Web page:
After a trial that lasted weeks, a Travis County jury retired Tuesday evening to begin deliberating the fate of Charles Malouff, who’s accused of falsifying documents to obtain about $2 million of federal stimulus grant money for a wind energy operation in Jonestown that largely never materialized.
Some of that money found its way into Malouff’s pocket to pay for clothes, motorcycle accessories and trips with his girlfriend, an employee with the Texas comptroller’s office who helped him through the grant process, prosecutors said.
In her closing argument, prosecutor Holly Taylor said Malouff gave false or misleading information on the application, including the amount of matching funds Jonestown would provide, the number of turbines to be installed and that the capability of those turbines had been certified by a master electrician. Malouff also failed to disclose that he and Mary Jo Woodall, the comptroller’s office employee, were involved personally and professionally.
“We have her involved in marketing the business, and we have her in a relationship,” Taylor said. “That needed to be disclosed and it was not disclosed.”
Defense attorney Jackie Wood allowed that her client could be “kind of a jerk” but that he was “absolutely sincere” in his intentions. She also pointed the finger at the city of Jonestown for signing off on the application.
“They weren’t even his statements,” Wood said of the information on the grant application. “They were the mayor’s statements. Who lied, if there was a lie? It had to be the city of Jonestown.”
Moreover, Wood said, Malouff, a former law enforcement official, was relying on the expertise of electricians and engineers.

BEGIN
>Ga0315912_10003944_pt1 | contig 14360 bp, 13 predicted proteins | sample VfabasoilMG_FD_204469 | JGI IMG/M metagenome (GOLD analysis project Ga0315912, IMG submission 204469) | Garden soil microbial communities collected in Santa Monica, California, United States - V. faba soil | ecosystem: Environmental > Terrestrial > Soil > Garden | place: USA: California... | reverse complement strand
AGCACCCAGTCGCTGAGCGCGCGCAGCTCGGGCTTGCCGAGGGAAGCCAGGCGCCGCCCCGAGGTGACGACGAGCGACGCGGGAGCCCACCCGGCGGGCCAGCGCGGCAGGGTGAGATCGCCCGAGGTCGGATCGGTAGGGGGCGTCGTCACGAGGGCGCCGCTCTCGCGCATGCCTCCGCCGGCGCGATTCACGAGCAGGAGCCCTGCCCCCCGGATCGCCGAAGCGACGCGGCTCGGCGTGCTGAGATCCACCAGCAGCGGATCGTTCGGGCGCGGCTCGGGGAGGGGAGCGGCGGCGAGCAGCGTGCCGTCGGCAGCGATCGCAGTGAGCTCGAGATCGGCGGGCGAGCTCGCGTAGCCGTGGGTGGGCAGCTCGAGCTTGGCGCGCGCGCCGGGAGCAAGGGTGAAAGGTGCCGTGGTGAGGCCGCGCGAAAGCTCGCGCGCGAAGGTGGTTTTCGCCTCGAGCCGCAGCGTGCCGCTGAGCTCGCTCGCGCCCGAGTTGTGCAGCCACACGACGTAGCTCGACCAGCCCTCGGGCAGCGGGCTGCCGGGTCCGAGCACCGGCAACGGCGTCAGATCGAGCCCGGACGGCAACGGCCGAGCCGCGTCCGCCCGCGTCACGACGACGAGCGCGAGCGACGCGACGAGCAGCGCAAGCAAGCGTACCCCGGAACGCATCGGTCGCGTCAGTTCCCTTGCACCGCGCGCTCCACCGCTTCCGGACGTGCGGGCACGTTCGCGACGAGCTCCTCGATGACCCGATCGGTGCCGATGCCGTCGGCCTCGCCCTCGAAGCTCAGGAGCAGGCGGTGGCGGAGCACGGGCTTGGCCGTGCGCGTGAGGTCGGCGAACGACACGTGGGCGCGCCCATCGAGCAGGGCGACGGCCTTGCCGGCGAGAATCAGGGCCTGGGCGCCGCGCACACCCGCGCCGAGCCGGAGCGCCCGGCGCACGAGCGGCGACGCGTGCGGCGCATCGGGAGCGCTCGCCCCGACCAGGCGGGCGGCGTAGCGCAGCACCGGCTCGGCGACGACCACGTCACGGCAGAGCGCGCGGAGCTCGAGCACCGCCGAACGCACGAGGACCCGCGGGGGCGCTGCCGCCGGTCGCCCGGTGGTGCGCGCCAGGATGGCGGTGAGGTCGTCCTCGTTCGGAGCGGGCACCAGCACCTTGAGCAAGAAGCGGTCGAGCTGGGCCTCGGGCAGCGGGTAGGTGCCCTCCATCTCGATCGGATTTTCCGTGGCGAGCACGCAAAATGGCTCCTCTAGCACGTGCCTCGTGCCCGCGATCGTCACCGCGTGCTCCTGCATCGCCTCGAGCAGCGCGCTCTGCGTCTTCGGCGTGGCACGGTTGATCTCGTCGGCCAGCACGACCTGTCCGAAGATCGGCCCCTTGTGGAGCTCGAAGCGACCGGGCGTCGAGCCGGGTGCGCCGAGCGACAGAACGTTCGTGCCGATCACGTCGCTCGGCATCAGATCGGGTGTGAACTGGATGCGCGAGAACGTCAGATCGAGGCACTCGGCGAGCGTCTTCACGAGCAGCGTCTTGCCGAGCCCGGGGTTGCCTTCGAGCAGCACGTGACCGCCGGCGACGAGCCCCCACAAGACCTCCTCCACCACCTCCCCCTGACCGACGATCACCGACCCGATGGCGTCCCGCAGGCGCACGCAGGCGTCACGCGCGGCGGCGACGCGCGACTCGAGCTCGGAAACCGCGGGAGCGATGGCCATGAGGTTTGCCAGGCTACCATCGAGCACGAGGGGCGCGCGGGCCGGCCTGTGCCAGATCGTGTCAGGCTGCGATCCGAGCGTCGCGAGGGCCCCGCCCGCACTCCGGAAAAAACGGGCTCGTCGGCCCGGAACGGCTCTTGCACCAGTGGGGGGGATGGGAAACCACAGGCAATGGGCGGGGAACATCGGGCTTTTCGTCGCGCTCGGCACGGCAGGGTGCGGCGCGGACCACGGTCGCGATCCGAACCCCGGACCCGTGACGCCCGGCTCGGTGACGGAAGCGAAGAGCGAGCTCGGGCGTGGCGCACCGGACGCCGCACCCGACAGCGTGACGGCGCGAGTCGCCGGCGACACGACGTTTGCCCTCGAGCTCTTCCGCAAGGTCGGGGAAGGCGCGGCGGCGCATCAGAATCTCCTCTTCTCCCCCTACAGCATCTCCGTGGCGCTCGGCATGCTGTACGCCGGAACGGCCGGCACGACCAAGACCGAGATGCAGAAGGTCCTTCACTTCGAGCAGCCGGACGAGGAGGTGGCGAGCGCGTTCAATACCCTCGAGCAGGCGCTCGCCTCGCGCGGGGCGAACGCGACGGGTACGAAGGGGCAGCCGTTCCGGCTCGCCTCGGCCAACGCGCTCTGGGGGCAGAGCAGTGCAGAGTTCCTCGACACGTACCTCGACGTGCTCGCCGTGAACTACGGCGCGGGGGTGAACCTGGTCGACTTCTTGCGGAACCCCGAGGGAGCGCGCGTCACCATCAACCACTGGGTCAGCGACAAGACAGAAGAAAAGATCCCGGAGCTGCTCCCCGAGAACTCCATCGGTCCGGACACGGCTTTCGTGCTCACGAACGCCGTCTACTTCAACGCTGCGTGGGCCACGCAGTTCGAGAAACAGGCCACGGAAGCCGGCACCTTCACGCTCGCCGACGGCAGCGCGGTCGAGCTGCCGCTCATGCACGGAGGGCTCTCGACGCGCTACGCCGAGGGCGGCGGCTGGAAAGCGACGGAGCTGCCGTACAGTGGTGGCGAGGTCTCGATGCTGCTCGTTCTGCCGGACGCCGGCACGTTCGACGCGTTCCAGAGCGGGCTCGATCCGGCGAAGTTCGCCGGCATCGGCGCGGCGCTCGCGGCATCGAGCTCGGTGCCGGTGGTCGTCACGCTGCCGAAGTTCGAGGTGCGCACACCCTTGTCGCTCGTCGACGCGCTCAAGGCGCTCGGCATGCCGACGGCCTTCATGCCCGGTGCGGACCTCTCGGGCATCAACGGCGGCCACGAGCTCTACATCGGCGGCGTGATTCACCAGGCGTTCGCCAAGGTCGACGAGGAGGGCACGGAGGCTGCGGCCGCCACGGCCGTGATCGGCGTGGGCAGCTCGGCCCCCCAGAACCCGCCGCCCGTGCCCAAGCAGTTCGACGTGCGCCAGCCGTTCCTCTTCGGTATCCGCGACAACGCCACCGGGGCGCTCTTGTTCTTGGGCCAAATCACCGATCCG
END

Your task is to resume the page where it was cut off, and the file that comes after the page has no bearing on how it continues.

“Everyone told him this would work,” Wood said. “You don’t go to prison in this country for getting in over your head or running a bad business.”
Earlier in the day, Wood unleashed a lengthy and spirited attack on an investigator’s probe leading up to the October 2011 execution of a search warrant and raid at Woodall’s home. She accused lead investigator Lori Carter of the county’s public integrity unit of using dated information, including some from disgruntled former employees of Malouff’s CM Energies, of confusing one member of Woodall’s family for another and of mistaking a motorcycle in Woodall’s garage for one belonging to Malouff.
That investigation culminated in a raid at Woodall’s home, with officers sending a flash grenade through a front window into a bedroom sometimes used by Woodall’s 10-year-old grandson, Wood said. No such devices were used during a search of Malouff’s home.
“Mary Jo Woodall, the grandmother comptroller, is so dangerous you have to bomb her house but not the home of Charles Malouff, is that correct?” Wood asked Carter.
“I didn’t make the risk assessment,” Carter said.
If convicted of securing execution of a document by deception, Malouff could face life in prison. He is serving a two-and-a-half year federal prison term for possession of firearms and destructive devices, including grenades. Wood claimed Malouff’s prior conviction on a weapons charge was the reason he installed his daughter as the company CEO and himself as a consultant.
Under questioning by prosecutor Taylor, Carter said investigators had information that Malouff — a former officer with the Bertram Police Department and the Bosque County Sheriff’s Office — had knowledge of raids during the execution of warrants, might still be in possession of explosives and could be in Woodall’s home at the time of the raid. Carter said the team waited until after a holiday to execute the warrant because of concerns the boy might be visiting over the long weekend.
Text messages between the two just days before indicated the relationship was ongoing and that Malouff had recently spent the night at Woodall’s house.
“If you, in fact, had executed this warrant two days earlier, would you found them in bed?” Taylor asked.
“Yes,” Carter said.
Taylor: “Are you perfect?”
Taylor: “Is it possible you made a few errors?”